O God, Who art the Creator and Preserver of all mankind, the Lover of spotless purity, the Giver of all grace and everlasting life, sanctify by Thy holy benediction these lilies, which in thanksgiving, and in honour of St. Anthony, Thy Confessor, we present for Thy blessing.
Pour down upon them, by the sacred sign of the holy Cross, Thy heavenly dew, Thou Who didst so kindly create them to gladden man by their beauty and fragrance; enrich them with such power, that to whatsoever disease they may be applied, or in whatsoever home they may be kept, or on whatsoever person they may be borne with devotion, through the intercession of Thy servant, Anthony, they may cure every sickness, repel the attacks of Satan, preserve holy chastity, and bring peace and grace to all who serve Thee. Through Christ Our Lord. Amen.
Monday, 8 June 2009
Saturday, 6 June 2009
Friday, 5 June 2009
Saturday, 23 May 2009
Sunday, 17 May 2009
Saturday, 16 May 2009
Saturday Vigil Mass at St Joseph 5:00pm
Sunday Morning Mass at St Joseph 9:15am
Sunday Morning Mass at St Marie 11:30am
Thursday, 14 May 2009
Of one thing we can be sure, the Church is constantly changing, and that it true of both the Universal Church and the local Church as well, in dioceses, deaneries and parishes.
June this year will see some significant changes in our deanery. After 23 years as Parish Priest of St Joseph’s Bury, Fr Morrow is retiring. There are also changes in other parts of our deanery, but this letter only outlines the implications of the changes for the Bury, Tottington and Ramsbottom area.
With Fr Morrow’s retirement, the Bishop has decided to amalgamate the Parishes of St Marie’s Bury and St Joseph’s and St Bede’s Bury, therefore forming a new Parish out of these two parishes.
With all amalgamations, and any changes in parish life, the overall provision of pastoral care and the Sunday Mass are paramount in the decision-making process. However, the work of a priest in a parish involves a lot more than just the Sunday Mass, it entails being involved in various chaplaincy works, celebration of other sacraments and presiding at other liturgies as well as a lot of other aspects of pastoral care.
As I am sure most people are aware, the number of active priests in the Diocese has drastically reduced in the past few years. This is as a result of fewer ordinations (e.g. in the past five years there have only been seven ordinations to the priesthood for Salford Diocese) whilst at the same time many more priests have retired and sadly many have also died.
In light of the projections for the situation over the next few years the Bishop asked the priests in the parishes in the Bury area to look at the provision of Mass and pastoral care, and to plan accordingly for the next five to ten years. We started this process, and quickly realised it is not an easy task. In order to be able to serve the needs of the five churches in the Bury area with the number of priests available to us now and over the next few years, we had to suggest several changes to the Bishop.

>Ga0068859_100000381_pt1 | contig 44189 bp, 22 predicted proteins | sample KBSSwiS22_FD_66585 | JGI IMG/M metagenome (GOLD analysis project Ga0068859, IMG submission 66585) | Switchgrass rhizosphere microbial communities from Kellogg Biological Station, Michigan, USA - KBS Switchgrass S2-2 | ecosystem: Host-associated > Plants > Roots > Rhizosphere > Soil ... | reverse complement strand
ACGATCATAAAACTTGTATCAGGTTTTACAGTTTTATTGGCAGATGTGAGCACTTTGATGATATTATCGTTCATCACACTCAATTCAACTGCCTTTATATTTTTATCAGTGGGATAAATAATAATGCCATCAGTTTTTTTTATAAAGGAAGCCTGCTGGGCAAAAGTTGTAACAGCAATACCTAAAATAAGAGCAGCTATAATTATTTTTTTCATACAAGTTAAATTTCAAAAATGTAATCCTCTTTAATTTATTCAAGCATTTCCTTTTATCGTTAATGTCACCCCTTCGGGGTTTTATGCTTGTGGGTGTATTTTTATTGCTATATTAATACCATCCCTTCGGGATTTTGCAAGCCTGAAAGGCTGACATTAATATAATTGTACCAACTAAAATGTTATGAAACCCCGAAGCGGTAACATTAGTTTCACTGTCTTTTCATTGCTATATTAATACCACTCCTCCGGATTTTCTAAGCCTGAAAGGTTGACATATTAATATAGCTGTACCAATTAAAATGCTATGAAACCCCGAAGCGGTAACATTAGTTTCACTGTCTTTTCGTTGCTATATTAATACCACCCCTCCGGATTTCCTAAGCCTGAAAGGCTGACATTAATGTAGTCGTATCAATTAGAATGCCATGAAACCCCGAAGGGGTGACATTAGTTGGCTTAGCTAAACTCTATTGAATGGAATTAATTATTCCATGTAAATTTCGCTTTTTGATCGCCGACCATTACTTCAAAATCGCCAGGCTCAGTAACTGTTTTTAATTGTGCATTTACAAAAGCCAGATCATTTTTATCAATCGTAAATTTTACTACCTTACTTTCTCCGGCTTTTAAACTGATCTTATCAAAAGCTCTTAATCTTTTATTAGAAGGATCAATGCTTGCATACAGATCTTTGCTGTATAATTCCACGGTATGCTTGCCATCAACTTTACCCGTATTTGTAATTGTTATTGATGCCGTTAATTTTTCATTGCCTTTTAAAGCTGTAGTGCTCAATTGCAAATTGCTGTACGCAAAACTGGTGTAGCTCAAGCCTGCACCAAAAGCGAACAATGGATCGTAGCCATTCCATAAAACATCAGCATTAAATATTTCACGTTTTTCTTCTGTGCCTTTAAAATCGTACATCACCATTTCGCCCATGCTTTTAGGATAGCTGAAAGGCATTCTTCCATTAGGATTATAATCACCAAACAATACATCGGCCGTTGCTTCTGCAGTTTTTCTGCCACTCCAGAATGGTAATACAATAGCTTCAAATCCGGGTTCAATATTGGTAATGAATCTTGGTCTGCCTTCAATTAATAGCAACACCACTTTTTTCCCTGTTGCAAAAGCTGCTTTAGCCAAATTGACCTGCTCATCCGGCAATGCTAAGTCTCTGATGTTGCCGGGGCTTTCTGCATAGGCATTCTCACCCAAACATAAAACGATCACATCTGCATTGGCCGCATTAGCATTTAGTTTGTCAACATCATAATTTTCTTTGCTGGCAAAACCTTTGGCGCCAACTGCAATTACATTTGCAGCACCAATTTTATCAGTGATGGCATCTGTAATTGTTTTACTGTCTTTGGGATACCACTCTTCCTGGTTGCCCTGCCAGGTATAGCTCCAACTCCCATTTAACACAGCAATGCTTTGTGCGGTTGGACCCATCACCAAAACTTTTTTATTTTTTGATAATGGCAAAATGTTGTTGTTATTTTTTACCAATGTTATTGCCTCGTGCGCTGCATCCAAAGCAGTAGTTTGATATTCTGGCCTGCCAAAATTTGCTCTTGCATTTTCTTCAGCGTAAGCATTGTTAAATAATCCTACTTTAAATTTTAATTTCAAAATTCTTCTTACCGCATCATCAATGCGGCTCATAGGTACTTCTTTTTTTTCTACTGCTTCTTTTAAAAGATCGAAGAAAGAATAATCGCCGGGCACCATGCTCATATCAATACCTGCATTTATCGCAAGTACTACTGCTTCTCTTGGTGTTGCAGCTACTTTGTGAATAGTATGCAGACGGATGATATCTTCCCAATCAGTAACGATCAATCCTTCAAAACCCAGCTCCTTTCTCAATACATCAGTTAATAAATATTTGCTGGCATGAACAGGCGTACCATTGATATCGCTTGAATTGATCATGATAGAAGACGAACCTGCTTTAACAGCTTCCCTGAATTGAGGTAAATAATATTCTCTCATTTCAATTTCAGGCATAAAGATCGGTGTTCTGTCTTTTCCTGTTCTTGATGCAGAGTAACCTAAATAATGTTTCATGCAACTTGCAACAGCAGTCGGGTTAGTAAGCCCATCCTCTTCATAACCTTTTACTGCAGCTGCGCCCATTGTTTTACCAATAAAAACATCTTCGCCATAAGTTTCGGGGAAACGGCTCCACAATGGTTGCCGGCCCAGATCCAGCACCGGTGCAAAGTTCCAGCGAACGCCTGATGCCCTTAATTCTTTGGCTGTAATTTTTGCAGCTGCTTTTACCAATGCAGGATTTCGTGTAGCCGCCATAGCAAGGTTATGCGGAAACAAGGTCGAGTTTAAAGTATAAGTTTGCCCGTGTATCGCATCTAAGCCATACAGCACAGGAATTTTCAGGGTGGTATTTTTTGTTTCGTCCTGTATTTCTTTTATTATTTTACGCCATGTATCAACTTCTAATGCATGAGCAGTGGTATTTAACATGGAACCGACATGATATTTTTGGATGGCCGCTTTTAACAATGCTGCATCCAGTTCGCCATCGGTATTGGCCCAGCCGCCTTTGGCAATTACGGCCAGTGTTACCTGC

We wanted to be able to ask the people in the parishes about what would be the best Mass times for their parish etc, but, because the times of Masses in each parish has implications for the other parishes if the priests are going to be able to cover for each other in emergency and at holiday times, we have had to make some difficult decisions.
Therefore, from the 7th June this year, the parishes of St Marie’s and St Joseph’s, Bury, will become one parish, and together with Guardian Angels Bury, St Hilda’s Tottington, and St Joseph’s Ramsbottom they will become a cluster of parishes. This means that the clergy of these four parishes will be working together and providing support and cover for each other.
We have thought long and hard over the various ‘permutations’ of Mass times and the actual number of Masses we are able to provide within the Bury Area. We have taken into consideration how we can cover for each other, aware of the fact that at times we could still be celebrating several Masses on Sundays, and having to hope that there are no traffic hold ups if we are travelling between Churches!
Change is always hard for everyone, and we have had no option but to bite the bullet and make changes and some reductions, in order to be able to provide Sunday Masses in each of the five churches (four parishes) in our cluster. The changes affect all of the churches, and in presenting the changes to you we are hoping for your understanding in this matter.
In an ideal world we would have been able to keep everything exactly the same, and everyone’s most convenient/favourite Mass time in their Parish would have remained unchanged. But within the diocese as a whole we have reached the point where this is no longer feasible.
There is some good news. Fr Robin Colpman, who is one of the younger priests in the diocese has been appointed by the Bishop as assistant priest into our deanery. His appointment is a little unusual. The Bishop has appointed him to me as Dean, but he will live at St Joseph’s Presbytery, Bury. His ministry will be at Fairfield Hospital and St Gabriel’s High School. Although he will live at St Joseph’s Presbytery, Fr Robin is not the assistant priest in the newly created parish of St Marie’s and St Joseph’s – Fr Francis Wadsworth is to take on the responsibility for the newly created parish, so all matters relating to either of the two churches of St Marie’s or St Joseph’s should be addressed to him.
The new Mass times which the Bishop has now approved, for the cluster of parishes detailed below will take effect from the weekend Saturday 6th June/Sunday 7th June.
On behalf of the Priest in the cluster,
Fr Paul J Cannon.
Dean of Mount Carmel Deanery.